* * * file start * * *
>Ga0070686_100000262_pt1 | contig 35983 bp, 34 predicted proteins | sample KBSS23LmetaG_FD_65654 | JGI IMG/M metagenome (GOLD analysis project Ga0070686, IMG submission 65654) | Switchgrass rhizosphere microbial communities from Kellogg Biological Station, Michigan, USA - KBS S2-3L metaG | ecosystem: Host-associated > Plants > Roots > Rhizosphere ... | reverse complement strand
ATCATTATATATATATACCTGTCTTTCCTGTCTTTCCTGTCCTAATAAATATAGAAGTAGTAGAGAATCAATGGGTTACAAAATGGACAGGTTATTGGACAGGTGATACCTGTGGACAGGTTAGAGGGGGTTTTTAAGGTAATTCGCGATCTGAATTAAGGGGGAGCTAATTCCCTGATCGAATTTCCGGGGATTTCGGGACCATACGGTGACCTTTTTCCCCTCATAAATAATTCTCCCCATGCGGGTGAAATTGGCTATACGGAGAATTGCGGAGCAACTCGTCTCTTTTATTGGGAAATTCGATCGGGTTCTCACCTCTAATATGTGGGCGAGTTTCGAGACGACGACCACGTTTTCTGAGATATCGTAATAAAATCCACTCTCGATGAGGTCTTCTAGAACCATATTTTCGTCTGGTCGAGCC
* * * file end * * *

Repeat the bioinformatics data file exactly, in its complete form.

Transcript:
>Ga0070686_100000262_pt1 | contig 35983 bp, 34 predicted proteins | sample KBSS23LmetaG_FD_65654 | JGI IMG/M metagenome (GOLD analysis project Ga0070686, IMG submission 65654) | Switchgrass rhizosphere microbial communities from Kellogg Biological Station, Michigan, USA - KBS S2-3L metaG | ecosystem: Host-associated > Plants > Roots > Rhizosphere ... | reverse complement strand
ATCATTATATATATATACCTGTCTTTCCTGTCTTTCCTGTCCTAATAAATATAGAAGTAGTAGAGAATCAATGGGTTACAAAATGGACAGGTTATTGGACAGGTGATACCTGTGGACAGGTTAGAGGGGGTTTTTAAGGTAATTCGCGATCTGAATTAAGGGGGAGCTAATTCCCTGATCGAATTTCCGGGGATTTCGGGACCATACGGTGACCTTTTTCCCCTCATAAATAATTCTCCCCATGCGGGTGAAATTGGCTATACGGAGAATTGCGGAGCAACTCGTCTCTTTTATTGGGAAATTCGATCGGGTTCTCACCTCTAATATGTGGGCGAGTTTCGAGACGACGACCACGTTTTCTGAGATATCGTAATAAAATCCACTCTCGATGAGGTCTTCTAGAACCATATTTTCGTCTGGTCGAGCC